I’ve always found the history of tanning rather interesting. In the past, before the industrial age, tan skin was considered extremely undesirable. The white, soft skin prized by the aesthetic of the times could only be reached by spending a life indoors, as only the wealthy could do. People would even taken arsenic or use lead-based powders on their skin for a pale appearance.
By the end of the Victorian era, poorer people were going into factories to work, and so suddenly it wasn’t only the wealthy who were pale. Physicians in that era also began recommending sun exposure as a cure for various illnesses, (it did wonders for rickets). Shortly after, Coco Chanel (a style icon of the time) began sporting a tan, and Josephine Baker’s “caramel skin” (she was African-American) was sought after. Soon it was very desirable to be tan.
We now know that unlimited sun exposure can be dangerous, as can sunburns and sun tanning. It can increase the risk of skin cancer dramatically, as well as cause early wrinkling and skin damage. And yet tan skin is still in fashion in some circles. So if a teen is hankering for a golden glow, what’s a parent supposed to do? Let’s look at options.
(This post obviously is more aimed towards light-skinned teens. We’ll be looking at sun health for darker-skinned teens in a forthcoming post.)
Sunless Tanning: There has been recent research questioning the health effects of one of the main ingredients in sunless tanners, called dihydroxyacetone (DHA). The jury’s out, and it’s still considered safer than tanning in the sun. There’s one important exception, though: nobody should be inhaling, or exposing their eyes, nose, or mouth, to DHA. This means that your teen should avoid “mist chambers” where sunless tanning solution is sprayed into the air, and they shouldn’t apply spray tan to themselves either. If they want to use sunless tanning at home, they should use lotions, creams, or gels.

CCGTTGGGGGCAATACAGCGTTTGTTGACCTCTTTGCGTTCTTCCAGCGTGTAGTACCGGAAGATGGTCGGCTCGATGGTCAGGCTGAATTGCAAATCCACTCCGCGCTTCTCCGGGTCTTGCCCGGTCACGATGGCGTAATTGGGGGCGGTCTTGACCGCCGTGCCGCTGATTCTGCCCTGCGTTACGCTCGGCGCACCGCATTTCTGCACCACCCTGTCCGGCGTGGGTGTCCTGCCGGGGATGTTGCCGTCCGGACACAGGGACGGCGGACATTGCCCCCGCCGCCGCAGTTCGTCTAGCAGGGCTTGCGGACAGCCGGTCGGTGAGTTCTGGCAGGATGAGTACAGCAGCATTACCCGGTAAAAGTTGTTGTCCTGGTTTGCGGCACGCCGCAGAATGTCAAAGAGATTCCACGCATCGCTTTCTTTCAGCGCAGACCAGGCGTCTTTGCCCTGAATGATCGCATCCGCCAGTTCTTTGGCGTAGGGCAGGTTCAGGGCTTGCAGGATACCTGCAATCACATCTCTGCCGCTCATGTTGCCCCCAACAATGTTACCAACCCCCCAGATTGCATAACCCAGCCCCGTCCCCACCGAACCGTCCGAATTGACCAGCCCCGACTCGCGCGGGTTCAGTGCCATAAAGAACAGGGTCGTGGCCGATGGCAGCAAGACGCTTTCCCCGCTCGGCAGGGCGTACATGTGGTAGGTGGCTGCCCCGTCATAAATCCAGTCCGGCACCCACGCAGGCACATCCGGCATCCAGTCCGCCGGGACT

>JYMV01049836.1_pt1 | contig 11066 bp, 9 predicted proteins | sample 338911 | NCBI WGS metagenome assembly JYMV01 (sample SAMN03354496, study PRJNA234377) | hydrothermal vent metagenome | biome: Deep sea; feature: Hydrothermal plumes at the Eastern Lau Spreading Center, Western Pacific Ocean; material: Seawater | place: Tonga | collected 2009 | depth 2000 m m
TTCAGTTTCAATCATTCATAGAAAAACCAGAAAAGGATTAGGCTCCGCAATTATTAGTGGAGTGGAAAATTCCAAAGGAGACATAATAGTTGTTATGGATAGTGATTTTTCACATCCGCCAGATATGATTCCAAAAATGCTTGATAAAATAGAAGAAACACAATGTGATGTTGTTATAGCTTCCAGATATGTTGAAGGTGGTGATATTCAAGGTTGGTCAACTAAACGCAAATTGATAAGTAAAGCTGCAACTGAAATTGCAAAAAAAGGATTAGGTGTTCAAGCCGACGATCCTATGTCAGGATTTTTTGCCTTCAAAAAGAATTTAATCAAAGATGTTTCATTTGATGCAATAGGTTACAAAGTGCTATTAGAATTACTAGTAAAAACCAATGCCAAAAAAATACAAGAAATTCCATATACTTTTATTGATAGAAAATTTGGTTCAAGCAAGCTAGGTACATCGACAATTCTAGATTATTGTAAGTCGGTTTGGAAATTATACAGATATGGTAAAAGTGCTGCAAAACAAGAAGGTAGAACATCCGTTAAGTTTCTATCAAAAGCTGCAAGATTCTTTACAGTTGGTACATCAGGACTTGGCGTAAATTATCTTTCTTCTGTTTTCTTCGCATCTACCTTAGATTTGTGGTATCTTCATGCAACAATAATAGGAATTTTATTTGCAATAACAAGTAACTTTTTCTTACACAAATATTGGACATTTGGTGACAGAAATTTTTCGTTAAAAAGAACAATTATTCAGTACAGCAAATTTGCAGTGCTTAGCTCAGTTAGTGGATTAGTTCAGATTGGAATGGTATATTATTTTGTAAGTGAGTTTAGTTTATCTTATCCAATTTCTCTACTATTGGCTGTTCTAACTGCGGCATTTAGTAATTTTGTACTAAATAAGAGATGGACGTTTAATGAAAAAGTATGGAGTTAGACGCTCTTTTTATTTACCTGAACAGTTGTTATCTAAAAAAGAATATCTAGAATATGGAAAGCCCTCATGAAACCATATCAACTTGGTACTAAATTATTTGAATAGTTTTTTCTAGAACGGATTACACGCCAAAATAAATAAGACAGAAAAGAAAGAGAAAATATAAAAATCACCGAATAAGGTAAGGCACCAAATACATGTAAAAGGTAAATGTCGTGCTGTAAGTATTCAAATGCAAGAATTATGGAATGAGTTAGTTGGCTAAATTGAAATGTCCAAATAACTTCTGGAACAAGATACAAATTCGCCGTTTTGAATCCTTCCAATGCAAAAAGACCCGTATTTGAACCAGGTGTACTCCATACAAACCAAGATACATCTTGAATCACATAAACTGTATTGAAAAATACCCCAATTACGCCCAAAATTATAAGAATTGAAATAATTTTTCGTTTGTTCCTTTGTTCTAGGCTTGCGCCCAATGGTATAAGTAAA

Tanning Beds: Tanning beds are terrible for your teen. They basically take the most dangerous parts of sun exposure and concentrate them on your teen’s skin. States are starting to ban the use of tanning beds by people under 18 due to the adverse health effects. Some people use tanning beds as “light therapy” for certain skin disorders; while UVA and B exposure can help some skin conditions, there are often safer light therapy options. Talk to your medical provider before taking your teen to the tanning salon.
The Sun: Too much sun exposure can lead to both cancer and cosmetic damage. At the same time, we don’t want our teens to turn into vampires. I would never recommend that teens avoid activities outside like sports, hiking, or gardening, because of the sun. However, regular sun bathing for the purpose of lying out in the sun and getting a tan is a bad idea, health-wise. If your teen is going to be out in the sun they should wear a hat that shades their face, wear a sunscreen that blocks both UVA and UVB rays with an SPF rating above 15 on all exposed skin, and try to avoid the sun between the hours of 10 am and 4 pm if possible. Extra clothing to cover bare skin never hurts!
Tanning Pills: I didn’t even know these existed. In short, the vast majority are not proven safe (the FDA documentation mentions something unpleasant about crystals in the eye), and there’s no guarantee your teen won’t turn orange.
Remaining Pale: It’s healthiest, and it seems to be in fashion in at least half of the magazines and movies I see. Perhaps we do want our teens to be like vampires?
Do you tan? Does your teen tan? What do you think?